A variety of invasive procedures have also been developed. So far, however,
only with limited success. The most frequently used method is electrical
stimulation of neural tissue. The idea here is to convert visual signals
collected by a camera or other sensing device into electrical impulses
that are applied to brain tissue. It has been shown that electrical stimulation
can elicit visual percepts in several brain areas. The visual impression
created by stimulation of a single site has often been referred to as
a "phosphene". The areas that have been electrically stimulated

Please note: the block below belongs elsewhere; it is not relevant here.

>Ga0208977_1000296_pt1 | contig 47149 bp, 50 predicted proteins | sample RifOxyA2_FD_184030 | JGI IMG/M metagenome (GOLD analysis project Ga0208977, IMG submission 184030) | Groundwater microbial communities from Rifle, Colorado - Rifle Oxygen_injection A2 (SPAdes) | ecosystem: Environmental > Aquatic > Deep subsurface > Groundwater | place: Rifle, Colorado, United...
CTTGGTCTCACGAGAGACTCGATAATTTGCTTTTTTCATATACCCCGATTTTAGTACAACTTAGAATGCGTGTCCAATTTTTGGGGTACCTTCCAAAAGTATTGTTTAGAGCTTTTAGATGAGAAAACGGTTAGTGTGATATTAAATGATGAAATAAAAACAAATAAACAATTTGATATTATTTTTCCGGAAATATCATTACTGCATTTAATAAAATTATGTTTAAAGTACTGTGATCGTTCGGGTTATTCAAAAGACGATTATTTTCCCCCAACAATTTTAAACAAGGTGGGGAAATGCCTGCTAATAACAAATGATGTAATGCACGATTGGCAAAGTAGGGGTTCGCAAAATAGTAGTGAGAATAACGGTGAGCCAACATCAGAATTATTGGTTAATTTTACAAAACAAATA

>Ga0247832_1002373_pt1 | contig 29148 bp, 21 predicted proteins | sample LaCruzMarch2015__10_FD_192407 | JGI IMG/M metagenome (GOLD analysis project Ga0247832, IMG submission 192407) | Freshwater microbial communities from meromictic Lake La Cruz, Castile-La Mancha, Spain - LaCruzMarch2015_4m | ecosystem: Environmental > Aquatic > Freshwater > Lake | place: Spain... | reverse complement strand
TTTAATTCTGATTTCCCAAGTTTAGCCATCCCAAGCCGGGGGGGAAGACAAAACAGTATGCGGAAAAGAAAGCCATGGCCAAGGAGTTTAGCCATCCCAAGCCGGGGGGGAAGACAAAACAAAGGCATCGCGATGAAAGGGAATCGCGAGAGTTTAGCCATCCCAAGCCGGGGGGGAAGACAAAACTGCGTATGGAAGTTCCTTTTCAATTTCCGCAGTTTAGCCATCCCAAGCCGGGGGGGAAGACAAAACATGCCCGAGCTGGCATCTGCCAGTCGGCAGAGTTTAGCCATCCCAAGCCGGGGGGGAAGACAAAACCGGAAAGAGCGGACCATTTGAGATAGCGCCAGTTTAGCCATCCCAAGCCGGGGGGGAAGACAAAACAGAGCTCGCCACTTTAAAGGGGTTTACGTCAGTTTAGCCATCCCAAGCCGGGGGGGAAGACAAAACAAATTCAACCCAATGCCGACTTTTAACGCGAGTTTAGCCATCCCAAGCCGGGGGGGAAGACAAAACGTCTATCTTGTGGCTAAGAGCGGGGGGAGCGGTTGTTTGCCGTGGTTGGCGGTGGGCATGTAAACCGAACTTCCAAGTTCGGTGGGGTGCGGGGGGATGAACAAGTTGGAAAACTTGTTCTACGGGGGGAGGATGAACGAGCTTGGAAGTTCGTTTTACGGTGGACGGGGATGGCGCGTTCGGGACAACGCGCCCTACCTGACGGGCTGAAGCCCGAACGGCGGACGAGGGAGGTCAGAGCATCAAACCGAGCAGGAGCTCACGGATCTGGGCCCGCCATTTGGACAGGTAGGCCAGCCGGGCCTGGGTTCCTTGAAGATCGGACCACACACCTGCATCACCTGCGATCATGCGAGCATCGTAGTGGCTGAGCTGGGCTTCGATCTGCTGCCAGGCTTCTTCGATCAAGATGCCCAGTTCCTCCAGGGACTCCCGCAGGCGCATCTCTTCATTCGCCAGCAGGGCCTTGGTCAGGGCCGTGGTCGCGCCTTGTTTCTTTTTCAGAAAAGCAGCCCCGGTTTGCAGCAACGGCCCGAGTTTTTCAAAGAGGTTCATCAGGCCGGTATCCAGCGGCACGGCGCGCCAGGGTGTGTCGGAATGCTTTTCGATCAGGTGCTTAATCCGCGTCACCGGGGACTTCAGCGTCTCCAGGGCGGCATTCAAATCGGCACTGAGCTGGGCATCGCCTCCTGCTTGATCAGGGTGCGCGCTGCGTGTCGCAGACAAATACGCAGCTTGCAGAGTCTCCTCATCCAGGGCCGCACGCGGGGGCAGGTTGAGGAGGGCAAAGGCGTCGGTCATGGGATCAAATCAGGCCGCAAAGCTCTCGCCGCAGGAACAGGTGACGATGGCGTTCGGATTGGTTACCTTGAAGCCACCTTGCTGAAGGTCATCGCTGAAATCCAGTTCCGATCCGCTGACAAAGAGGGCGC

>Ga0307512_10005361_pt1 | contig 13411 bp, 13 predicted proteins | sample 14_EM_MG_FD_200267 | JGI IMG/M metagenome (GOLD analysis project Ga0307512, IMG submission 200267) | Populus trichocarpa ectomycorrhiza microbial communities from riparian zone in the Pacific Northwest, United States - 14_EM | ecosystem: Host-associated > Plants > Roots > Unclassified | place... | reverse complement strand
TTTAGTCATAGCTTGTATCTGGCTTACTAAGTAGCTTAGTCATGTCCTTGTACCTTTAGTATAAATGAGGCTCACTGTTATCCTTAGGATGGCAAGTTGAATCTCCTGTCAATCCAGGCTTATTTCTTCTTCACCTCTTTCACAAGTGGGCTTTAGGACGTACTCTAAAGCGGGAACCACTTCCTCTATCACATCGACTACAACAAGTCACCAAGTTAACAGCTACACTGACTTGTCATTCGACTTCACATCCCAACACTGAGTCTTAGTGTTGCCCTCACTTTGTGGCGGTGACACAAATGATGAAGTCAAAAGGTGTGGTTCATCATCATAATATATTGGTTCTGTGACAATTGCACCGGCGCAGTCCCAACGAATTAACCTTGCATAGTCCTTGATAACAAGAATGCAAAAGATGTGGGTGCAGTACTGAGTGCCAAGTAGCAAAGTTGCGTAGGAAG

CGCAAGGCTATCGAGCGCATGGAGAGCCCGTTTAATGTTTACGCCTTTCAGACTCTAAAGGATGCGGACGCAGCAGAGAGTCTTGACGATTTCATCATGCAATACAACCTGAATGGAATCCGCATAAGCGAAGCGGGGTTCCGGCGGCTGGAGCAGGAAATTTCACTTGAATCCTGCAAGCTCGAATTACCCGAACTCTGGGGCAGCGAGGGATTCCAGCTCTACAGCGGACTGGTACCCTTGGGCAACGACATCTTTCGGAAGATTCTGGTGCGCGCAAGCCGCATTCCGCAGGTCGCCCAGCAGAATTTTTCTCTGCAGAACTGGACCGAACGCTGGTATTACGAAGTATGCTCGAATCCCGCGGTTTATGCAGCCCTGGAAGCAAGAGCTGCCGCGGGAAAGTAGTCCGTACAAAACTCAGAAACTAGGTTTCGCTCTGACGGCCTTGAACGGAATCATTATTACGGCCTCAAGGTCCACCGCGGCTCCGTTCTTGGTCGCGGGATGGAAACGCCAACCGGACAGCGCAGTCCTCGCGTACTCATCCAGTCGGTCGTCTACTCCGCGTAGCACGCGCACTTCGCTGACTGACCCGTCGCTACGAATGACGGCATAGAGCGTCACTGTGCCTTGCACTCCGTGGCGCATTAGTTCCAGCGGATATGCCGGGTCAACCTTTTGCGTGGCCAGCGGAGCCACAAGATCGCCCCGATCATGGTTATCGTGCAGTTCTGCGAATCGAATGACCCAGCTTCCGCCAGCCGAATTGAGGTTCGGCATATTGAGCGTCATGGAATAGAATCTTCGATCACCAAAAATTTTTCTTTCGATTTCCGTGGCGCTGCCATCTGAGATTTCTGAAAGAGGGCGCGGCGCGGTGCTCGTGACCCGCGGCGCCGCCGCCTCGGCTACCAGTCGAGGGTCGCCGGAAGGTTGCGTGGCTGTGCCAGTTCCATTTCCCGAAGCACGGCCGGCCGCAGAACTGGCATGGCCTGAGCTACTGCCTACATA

include the retina, the lateral geniculate nucleus of the thalamus, primary
visual cortex and higher visual areas. Among these we believe that primary
visual cortex holds the greatest promise for developing a visual prosthesis.
This area has a well-defined topographic layout. An array of electrodes
can be implanted to selectively stimulate different representations of
the visual field. However, there are numerous problems that must be solved
before such a device can become effective.